if driver_names:
    driver_name = driver_names[0]
if driver_name:
    config = configparser.ConfigParser()
    config['SQL_SERVER'] = {
                            'DRIVER': driver_name,
                            'SERVER': sql_instance,
                            'DATABASE': "master",
                            'Trusted_Connection': 'yes',
                            "APP": "PythonTamer",
                            "UID": sql_login_name,
                            "PWD": keyring.get_password(service_account,service_account)
    with open('db_connect.ini', 'w') as configfile:
    print('(No suitable driver found. Cannot connect.)')
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Since I had 2 versions of ODBC drivers available, this is what came up:

The following ODBC drivers were identified on your system
['ODBC Driver 13 for SQL Server', 'ODBC Driver 17 for SQL Server']
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This generated a connection file I could use in other py files I wanted. The file generated in my user directory $ENV:USERPROFILE.

driver = ODBC Driver 17 for SQL Server
server = TACO-SERVER-01
database = master
trusted_connection = yes
app = PythonTamer
pwd = redactedtacos
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This could then be used in python files like below

import configparser
import pyodbc
import pandas

config = configparser.ConfigParser()'db_connect.ini')
constr = 'DRIVER={{{drv}}};SERVER={srv};DATABASE={db};Trusted_Connection={tc};APP={app};UID={uid};PWD={pwd}'\

cnxn = pyodbc.connect(constr)
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This connection object then would allow running queries similar to executing ADO.NET queries.

out_xlsx = "C://temp//python-sql-export.xlsx"
cnxn = pyodbc.connect(constr)
result = pd.read_sql("""

print(f"Exporting to {out_xlsx}")
data_frame = pd.DataFrame(result)
data_frame.to_excel(out_xlsx, index = None, header=True)
print("finished query")
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To sample in your notebook a few random entries, try this

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You should have an excel workbook exported after this. This was even more succinct than using ImportExcel PowerShell module which is my normal go to.

Group Results Into Ranges

import as px

# How many results are being returned?

# These are the buckets I want to return results in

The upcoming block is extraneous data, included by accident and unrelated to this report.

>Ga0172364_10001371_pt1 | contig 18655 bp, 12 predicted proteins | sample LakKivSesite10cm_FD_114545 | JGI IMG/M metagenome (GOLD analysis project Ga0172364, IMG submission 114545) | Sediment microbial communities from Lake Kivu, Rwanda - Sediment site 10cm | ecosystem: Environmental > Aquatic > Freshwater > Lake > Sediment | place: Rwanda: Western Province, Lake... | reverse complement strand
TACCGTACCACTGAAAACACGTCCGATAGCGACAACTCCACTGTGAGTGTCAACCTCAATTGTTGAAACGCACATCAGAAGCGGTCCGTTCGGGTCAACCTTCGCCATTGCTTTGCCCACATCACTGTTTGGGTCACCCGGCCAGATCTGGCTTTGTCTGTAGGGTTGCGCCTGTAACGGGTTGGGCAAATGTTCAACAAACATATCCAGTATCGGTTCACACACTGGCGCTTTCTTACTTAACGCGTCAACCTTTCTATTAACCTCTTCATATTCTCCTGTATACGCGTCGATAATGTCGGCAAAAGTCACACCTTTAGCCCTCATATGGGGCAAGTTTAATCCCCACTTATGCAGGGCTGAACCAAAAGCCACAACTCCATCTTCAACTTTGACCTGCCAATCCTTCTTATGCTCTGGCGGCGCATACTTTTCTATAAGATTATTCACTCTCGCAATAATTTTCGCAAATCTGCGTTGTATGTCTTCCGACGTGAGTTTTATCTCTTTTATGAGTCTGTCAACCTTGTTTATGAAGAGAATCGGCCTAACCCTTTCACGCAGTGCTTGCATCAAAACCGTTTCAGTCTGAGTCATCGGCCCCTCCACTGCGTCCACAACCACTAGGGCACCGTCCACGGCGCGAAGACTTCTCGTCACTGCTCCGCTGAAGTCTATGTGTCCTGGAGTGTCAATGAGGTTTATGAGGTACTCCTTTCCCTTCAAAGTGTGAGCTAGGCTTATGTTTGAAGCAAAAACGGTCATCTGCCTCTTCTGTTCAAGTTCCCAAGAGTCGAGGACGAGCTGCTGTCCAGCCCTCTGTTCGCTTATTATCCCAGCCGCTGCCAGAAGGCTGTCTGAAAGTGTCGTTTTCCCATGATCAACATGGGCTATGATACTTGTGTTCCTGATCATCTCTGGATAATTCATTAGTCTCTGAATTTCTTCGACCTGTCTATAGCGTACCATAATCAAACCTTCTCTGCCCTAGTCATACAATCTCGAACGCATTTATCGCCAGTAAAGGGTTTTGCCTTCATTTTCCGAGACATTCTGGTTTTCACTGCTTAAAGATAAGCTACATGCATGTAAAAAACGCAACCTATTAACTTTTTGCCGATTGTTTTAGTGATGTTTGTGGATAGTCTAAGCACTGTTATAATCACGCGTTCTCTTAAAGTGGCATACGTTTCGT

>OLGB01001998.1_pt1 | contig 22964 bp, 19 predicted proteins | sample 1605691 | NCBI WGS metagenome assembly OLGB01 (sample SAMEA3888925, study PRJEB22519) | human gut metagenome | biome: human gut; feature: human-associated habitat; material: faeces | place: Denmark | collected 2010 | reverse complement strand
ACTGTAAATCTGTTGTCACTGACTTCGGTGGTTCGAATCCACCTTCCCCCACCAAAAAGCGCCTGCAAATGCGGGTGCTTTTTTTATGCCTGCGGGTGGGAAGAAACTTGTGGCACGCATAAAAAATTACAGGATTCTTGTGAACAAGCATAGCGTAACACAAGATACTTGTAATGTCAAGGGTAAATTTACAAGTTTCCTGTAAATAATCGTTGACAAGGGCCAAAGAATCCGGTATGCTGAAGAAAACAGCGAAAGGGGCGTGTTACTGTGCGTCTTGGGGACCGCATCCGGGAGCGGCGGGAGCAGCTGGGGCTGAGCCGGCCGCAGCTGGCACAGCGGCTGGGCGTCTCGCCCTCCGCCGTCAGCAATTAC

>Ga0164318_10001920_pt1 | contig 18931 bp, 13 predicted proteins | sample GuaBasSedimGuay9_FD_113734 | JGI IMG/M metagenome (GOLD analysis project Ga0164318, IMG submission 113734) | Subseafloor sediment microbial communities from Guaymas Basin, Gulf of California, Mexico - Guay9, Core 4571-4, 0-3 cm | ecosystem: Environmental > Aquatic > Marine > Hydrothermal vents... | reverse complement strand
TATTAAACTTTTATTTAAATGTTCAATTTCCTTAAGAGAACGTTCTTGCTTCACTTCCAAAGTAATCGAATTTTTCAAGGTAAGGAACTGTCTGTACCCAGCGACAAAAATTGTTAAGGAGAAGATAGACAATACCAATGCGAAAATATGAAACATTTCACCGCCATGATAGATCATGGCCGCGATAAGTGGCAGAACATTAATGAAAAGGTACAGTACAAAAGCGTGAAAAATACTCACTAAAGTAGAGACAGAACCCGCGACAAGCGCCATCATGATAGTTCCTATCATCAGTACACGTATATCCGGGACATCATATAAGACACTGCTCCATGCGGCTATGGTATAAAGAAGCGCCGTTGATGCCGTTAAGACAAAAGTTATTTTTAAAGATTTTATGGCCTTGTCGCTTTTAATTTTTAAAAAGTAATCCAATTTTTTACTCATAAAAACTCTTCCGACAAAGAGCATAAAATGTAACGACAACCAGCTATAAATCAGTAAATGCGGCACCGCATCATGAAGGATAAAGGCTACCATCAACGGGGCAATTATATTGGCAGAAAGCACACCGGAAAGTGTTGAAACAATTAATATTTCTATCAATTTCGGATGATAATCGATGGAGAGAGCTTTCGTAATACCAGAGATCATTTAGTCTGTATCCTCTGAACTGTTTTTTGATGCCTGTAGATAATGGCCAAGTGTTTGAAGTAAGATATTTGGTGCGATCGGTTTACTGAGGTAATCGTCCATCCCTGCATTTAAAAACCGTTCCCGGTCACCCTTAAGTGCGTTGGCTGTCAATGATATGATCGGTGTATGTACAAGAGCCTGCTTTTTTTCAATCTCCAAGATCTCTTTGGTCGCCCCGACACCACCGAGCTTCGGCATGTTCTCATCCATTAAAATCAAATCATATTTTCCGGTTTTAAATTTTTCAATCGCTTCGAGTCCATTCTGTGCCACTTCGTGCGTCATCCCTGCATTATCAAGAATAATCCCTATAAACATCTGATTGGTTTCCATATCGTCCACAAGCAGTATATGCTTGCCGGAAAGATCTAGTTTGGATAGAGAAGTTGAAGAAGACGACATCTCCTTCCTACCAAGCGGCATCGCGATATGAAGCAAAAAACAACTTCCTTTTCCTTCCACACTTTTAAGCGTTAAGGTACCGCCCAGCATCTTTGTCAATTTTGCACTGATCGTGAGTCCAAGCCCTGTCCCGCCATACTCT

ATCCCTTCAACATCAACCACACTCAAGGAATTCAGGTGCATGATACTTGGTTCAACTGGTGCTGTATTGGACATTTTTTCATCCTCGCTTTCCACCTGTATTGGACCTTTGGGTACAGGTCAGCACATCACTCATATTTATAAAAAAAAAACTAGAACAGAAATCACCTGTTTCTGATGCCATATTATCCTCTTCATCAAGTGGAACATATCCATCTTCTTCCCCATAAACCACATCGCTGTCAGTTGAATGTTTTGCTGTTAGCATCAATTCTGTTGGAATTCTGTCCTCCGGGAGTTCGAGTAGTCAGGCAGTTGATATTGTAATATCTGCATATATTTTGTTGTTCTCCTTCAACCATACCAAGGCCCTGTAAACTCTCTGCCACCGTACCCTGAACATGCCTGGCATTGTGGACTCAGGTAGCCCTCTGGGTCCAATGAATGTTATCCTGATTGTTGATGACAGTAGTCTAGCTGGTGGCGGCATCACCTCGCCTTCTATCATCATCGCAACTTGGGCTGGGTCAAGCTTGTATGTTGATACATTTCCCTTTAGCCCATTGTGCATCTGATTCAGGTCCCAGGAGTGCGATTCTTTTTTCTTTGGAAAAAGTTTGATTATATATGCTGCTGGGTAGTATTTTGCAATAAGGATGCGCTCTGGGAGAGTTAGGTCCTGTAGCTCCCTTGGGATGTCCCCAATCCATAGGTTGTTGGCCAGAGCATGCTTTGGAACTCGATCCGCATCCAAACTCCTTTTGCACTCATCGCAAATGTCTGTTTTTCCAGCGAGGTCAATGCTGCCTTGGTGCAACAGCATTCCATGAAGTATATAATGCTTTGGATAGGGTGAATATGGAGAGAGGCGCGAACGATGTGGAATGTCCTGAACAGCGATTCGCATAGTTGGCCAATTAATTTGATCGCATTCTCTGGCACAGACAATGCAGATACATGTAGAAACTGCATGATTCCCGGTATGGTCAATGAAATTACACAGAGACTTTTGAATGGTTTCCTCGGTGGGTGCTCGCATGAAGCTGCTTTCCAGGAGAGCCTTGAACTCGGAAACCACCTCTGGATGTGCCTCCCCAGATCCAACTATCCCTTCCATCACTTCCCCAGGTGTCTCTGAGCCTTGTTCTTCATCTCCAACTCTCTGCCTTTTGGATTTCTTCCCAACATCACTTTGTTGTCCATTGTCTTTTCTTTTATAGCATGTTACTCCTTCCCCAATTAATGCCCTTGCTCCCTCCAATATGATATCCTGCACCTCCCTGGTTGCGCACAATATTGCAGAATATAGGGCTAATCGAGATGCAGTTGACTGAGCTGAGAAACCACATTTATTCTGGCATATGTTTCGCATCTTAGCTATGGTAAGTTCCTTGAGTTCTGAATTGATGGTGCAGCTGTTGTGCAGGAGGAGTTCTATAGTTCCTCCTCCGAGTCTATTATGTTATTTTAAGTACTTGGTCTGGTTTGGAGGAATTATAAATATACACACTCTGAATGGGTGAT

# Ie, how many of my results fit into the 0-250 range, and how many 500. These are not fixed ranges.
# Histograms do this type of work as well, I'm showing the grouping overriden at specific ranges with a dataframe in Pandas.

ranges = [0,250,500,1000,2000,3000,4000,5000,6000,7000,10000]
groupby = data_frame.groupby(pd.cut(data_frame.value, ranges)).count()

# Plotly express visualization
fig = px.histogram(data_frame, x="time", y="value",title='MyFancyTitle')
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               time  metric  value
(0, 250]       1652    1652   1652
(250, 500]       22      22     22
(500, 1000]      10      10     10
(1000, 2000]      9       9      9
(2000, 3000]      2       2      2
(3000, 4000]      1       1      1
(4000, 5000]      5       5      5
(5000, 6000]      9       9      9
(6000, 7000]      2       2      2
(7000, 10000]     1       1      1
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This is pretty cool, as while you can do this with windowing functions in SQL Server, for adhoc work, I was able to do this in 2 lines. This could save a lot of time and debugging over more complex T-SQL procs.


Never having really used scattercharts, I'm seeing in data exploration they can be a tremendously valuable tool.

fig = px.scatter(data_frame, x="metric", y="value",title='MyFancyTitle',size="value",render_mode="auto",marginal_y="rug",marginal_x="histogram")
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Quick Example

pip3 install pydataset #optional for more than iris data
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from pydataset import data
titanic = data('titanic')
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This results in output like the image below

Notebook Output Sample for Titanic

To generate a more advanced visualization, you can run something to visualize with plotly.

import pandas
import as px
from pydataset import data

df = data('iris')

fig = px.scatter(df, x="Petal.Width", y="Sepal.Width",title='Iris Data Example',render_mode="auto",marginal_y="rug",marginal_x="histogram")
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Scatter Chart

Wrap Up

Lots of great options to visualize data with Python ๐Ÿ˜€. I'll definitely be spending more time learning how to manipulate and query datasets with Python, and eventually give Dash by Plotly a try as well. I've enjoyed Grafana, but it's really meant for time series monitoring, not for the flexible data visualization options that can be done so easily in Python.

Hopefully, this gave you a good start on some of the benefits and ease of use of Python if you, like me, are coming from a PowerShell and SQL Server heavy background, and have wanted to know more about Python. ๐ŸŒฎ